Posts Tagged ‘News’


Journalists Should Be Guided by Fairness and Impartiality in Election’s Final Days

Photo: Diego Cambiaso

Photo: Diego Cambiaso

Social media coverage drives the conversation surrounding the 2016 presidential campaign – whether it’s live-tweeting of a campaign stop or a Facebook Live broadcast of a campaign speech. The presidential election is one of the most significant news stories of the year. Audiences expect quality analysis and insight.

Instead of in newspapers or over the airwaves, stories often start on Twitter and other social media platforms. Yet, the change of venue doesn’t mean the rules for journalists change.

The Society’s Code of Ethics encourages journalists to seek truth and report it, irrespective of platform. Impartiality is the cornerstone of this principle – whether a journalist is reporting a campaign speech or assessing the race thus far. They have to be fair.

Impartiality extends to the curation of the conversation about news, be it on a journalist’s account or on a news organization’s account. Journalists, as private citizens, may have political opinions that differ from one political party or the other, but coverage of the election is not about them or their views. Instead, it’s about the information readers, viewers and listeners need to know before stepping into a voting booth.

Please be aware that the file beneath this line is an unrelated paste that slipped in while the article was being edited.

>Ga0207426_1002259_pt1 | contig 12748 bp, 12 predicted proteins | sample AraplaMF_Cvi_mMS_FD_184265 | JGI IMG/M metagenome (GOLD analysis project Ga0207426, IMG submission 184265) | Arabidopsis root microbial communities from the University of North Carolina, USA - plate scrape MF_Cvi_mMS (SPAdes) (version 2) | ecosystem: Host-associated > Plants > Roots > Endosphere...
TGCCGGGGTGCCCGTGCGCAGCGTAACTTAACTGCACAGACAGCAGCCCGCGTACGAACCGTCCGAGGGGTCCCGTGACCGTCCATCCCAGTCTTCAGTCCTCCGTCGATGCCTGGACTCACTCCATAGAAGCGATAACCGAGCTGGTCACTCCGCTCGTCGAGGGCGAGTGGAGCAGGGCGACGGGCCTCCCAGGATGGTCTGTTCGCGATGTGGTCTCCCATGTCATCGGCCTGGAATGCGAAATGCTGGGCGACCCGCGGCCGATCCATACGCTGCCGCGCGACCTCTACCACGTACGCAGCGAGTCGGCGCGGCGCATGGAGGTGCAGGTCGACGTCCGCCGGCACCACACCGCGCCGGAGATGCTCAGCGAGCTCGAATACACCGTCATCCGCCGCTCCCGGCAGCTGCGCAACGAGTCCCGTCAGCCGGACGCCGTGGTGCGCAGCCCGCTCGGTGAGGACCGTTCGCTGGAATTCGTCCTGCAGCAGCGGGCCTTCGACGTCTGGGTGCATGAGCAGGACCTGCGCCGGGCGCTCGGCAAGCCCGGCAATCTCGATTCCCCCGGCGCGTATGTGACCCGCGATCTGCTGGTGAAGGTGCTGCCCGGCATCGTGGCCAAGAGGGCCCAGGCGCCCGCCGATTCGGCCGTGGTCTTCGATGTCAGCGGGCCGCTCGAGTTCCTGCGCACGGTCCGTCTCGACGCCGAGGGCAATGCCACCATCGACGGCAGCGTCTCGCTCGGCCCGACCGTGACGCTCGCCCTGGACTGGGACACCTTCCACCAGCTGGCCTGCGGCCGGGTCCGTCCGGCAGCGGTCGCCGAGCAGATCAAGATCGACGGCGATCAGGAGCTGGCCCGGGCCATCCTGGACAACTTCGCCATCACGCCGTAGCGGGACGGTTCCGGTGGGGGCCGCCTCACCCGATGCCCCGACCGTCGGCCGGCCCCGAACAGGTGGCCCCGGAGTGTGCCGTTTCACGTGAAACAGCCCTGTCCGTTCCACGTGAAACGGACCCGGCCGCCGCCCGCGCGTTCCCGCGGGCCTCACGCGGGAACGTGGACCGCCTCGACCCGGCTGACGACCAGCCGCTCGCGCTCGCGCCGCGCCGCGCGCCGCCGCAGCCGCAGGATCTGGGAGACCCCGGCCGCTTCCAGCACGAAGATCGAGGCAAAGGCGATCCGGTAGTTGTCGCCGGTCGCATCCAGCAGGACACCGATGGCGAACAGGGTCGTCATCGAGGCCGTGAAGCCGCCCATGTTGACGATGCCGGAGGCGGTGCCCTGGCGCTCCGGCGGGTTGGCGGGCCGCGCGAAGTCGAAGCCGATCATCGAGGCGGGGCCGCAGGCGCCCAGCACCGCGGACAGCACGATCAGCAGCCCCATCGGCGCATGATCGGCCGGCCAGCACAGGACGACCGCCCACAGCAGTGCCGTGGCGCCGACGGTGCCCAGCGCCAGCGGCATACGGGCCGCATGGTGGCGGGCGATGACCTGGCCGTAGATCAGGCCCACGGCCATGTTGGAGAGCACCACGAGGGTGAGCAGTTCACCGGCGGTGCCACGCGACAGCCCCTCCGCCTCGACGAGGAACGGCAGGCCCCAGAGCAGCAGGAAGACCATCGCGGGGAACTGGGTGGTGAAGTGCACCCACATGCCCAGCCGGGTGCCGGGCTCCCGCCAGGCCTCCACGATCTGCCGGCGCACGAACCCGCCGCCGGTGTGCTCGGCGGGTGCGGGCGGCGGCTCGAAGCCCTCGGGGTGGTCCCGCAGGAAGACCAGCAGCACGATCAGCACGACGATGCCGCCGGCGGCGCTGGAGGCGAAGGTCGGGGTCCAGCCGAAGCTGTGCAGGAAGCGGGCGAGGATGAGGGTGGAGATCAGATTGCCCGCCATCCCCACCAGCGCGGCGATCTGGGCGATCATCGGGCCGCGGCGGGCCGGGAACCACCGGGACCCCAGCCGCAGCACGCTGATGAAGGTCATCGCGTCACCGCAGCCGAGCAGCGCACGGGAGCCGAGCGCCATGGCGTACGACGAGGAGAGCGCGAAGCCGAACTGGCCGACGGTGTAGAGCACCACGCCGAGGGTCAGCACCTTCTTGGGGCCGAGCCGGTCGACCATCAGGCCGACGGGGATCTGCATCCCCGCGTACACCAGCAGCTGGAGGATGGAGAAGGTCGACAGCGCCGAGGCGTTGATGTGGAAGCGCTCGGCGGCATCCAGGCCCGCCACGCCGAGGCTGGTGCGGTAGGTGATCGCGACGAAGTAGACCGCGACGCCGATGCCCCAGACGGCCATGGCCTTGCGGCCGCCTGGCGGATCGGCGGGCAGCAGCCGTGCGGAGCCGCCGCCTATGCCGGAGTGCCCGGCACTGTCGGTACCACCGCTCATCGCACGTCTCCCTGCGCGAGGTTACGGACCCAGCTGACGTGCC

The results of the election, from local to federal office, will have implications beyond this night. People are coming to journalists for help understanding what these results mean for them. The audience comes to journalists because they trust them, and that’s a bond not worth breaking.

Protecting that bond also means journalists must be careful about how they interact with different viewpoints. The Code of Ethics says journalists need to promote the civil, open exchange of views – including views that you may find repulsive or disagree with. That also applies when they’re curating a conversation. Don’t demean people for their views.